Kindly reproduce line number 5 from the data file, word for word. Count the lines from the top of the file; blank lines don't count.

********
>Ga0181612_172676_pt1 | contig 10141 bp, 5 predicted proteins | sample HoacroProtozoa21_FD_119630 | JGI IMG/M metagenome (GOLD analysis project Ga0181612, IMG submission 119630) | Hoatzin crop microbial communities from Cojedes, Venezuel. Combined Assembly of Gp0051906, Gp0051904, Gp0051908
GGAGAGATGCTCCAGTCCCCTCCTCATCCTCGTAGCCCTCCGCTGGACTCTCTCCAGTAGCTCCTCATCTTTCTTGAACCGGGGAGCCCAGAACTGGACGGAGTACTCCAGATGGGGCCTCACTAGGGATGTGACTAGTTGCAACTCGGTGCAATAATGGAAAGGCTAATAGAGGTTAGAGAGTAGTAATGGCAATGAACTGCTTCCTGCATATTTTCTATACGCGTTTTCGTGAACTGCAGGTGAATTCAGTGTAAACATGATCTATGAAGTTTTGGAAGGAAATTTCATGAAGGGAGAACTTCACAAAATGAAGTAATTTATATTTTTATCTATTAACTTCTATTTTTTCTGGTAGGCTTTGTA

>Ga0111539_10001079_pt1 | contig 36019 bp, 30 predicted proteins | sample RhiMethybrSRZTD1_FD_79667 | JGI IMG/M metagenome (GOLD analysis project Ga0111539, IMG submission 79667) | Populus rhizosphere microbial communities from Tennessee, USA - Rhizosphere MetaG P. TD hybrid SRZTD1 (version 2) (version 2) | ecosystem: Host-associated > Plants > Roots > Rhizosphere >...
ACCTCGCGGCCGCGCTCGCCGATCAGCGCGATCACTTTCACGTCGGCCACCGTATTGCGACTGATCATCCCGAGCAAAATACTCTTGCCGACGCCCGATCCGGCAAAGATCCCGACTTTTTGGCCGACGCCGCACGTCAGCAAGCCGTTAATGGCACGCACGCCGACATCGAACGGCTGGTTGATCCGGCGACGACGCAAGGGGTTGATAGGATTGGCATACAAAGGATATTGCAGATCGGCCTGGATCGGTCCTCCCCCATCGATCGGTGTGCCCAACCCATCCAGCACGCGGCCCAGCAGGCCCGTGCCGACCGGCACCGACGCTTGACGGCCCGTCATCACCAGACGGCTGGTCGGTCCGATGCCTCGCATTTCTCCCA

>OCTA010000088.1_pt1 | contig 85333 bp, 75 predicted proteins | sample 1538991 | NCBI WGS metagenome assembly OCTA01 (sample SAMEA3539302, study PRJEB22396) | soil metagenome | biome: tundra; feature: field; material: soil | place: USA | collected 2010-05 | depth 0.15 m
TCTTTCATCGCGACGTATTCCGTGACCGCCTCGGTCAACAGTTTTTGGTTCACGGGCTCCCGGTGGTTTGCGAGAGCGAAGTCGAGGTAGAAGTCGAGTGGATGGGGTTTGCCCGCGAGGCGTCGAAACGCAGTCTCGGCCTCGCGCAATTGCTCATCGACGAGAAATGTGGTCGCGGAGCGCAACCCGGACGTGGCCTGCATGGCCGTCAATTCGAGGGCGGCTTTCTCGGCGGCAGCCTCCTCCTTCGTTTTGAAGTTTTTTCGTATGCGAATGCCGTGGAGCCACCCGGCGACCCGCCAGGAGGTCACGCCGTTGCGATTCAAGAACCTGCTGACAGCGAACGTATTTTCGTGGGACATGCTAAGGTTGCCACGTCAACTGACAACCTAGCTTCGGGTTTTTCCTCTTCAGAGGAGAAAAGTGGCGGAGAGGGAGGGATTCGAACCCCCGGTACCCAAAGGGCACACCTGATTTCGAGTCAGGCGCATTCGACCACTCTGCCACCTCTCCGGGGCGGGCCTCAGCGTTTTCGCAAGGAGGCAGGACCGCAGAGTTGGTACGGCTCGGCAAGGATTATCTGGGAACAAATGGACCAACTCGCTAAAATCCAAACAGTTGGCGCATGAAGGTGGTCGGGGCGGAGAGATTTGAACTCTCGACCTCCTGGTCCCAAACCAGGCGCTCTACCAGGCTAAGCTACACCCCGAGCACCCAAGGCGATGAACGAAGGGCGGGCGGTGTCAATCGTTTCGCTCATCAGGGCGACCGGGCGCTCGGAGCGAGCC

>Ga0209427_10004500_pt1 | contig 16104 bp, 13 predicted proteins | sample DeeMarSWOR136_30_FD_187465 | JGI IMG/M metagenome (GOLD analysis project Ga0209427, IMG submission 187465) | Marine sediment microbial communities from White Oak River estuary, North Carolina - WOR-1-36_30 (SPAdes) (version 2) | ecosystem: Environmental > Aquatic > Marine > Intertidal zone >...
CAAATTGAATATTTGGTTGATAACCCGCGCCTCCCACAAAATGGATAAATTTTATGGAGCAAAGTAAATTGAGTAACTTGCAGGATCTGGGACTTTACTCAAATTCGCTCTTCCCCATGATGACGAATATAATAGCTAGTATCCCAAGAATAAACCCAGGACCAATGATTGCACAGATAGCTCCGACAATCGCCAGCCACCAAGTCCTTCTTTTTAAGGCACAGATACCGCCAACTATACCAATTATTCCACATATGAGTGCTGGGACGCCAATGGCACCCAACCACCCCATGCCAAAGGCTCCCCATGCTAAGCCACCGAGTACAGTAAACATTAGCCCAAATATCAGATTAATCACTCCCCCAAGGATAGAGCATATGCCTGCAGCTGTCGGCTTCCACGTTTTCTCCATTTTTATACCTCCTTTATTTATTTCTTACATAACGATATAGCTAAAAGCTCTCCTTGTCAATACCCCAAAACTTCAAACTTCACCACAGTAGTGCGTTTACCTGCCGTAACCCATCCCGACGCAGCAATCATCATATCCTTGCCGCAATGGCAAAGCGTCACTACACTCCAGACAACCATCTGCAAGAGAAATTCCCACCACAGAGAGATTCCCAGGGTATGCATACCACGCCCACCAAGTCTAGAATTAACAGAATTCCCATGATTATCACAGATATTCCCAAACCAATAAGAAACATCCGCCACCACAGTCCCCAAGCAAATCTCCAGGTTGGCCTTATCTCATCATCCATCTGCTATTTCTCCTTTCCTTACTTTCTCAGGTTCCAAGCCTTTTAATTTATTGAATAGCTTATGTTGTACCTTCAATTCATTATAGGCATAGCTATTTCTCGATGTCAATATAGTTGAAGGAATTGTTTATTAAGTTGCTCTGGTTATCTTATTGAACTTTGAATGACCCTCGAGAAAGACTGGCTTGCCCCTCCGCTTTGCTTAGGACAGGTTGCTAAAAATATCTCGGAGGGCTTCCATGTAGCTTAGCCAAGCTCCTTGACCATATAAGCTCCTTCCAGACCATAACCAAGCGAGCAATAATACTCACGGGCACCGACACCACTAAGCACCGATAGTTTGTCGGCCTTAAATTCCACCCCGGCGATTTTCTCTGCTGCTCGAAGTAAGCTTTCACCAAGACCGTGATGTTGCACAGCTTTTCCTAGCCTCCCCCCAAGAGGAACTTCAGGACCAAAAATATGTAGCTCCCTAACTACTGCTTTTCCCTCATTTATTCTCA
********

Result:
>OCTA010000088.1_pt1 | contig 85333 bp, 75 predicted proteins | sample 1538991 | NCBI WGS metagenome assembly OCTA01 (sample SAMEA3539302, study PRJEB22396) | soil metagenome | biome: tundra; feature: field; material: soil | place: USA | collected 2010-05 | depth 0.15 m